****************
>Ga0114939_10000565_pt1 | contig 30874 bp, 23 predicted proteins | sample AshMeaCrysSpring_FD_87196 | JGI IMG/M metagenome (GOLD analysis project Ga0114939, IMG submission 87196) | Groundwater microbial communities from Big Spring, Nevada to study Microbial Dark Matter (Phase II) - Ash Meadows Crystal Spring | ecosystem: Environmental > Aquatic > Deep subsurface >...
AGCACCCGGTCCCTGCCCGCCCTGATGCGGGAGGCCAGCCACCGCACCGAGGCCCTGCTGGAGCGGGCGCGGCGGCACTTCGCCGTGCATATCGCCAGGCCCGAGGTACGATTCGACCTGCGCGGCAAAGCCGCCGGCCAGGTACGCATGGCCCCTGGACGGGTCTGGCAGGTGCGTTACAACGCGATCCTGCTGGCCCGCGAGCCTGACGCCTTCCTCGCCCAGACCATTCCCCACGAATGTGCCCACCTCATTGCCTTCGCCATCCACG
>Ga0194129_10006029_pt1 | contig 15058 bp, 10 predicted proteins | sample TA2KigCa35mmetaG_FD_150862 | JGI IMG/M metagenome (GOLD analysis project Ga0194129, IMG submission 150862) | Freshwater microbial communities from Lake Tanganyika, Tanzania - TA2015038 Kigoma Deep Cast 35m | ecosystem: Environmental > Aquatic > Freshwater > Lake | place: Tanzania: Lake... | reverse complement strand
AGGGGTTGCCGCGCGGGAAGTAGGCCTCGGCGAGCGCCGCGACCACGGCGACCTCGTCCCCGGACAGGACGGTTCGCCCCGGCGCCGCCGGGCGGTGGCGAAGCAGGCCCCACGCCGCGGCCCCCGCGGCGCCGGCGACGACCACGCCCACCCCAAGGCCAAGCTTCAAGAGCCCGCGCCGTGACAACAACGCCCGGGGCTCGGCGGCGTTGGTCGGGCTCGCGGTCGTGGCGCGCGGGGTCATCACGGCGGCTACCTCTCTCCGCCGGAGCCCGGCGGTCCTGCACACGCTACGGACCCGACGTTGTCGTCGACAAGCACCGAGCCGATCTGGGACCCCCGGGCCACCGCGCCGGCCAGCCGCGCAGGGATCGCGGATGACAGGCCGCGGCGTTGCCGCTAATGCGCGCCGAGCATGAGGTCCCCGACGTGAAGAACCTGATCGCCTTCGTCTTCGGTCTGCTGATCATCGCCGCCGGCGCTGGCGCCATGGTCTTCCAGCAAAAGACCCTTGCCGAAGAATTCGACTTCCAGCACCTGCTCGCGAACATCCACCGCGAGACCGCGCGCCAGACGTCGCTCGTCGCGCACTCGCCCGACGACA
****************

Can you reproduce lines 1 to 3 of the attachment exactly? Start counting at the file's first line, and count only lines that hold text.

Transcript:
>Ga0114939_10000565_pt1 | contig 30874 bp, 23 predicted proteins | sample AshMeaCrysSpring_FD_87196 | JGI IMG/M metagenome (GOLD analysis project Ga0114939, IMG submission 87196) | Groundwater microbial communities from Big Spring, Nevada to study Microbial Dark Matter (Phase II) - Ash Meadows Crystal Spring | ecosystem: Environmental > Aquatic > Deep subsurface >...
AGCACCCGGTCCCTGCCCGCCCTGATGCGGGAGGCCAGCCACCGCACCGAGGCCCTGCTGGAGCGGGCGCGGCGGCACTTCGCCGTGCATATCGCCAGGCCCGAGGTACGATTCGACCTGCGCGGCAAAGCCGCCGGCCAGGTACGCATGGCCCCTGGACGGGTCTGGCAGGTGCGTTACAACGCGATCCTGCTGGCCCGCGAGCCTGACGCCTTCCTCGCCCAGACCATTCCCCACGAATGTGCCCACCTCATTGCCTTCGCCATCCACG
>Ga0194129_10006029_pt1 | contig 15058 bp, 10 predicted proteins | sample TA2KigCa35mmetaG_FD_150862 | JGI IMG/M metagenome (GOLD analysis project Ga0194129, IMG submission 150862) | Freshwater microbial communities from Lake Tanganyika, Tanzania - TA2015038 Kigoma Deep Cast 35m | ecosystem: Environmental > Aquatic > Freshwater > Lake | place: Tanzania: Lake... | reverse complement strand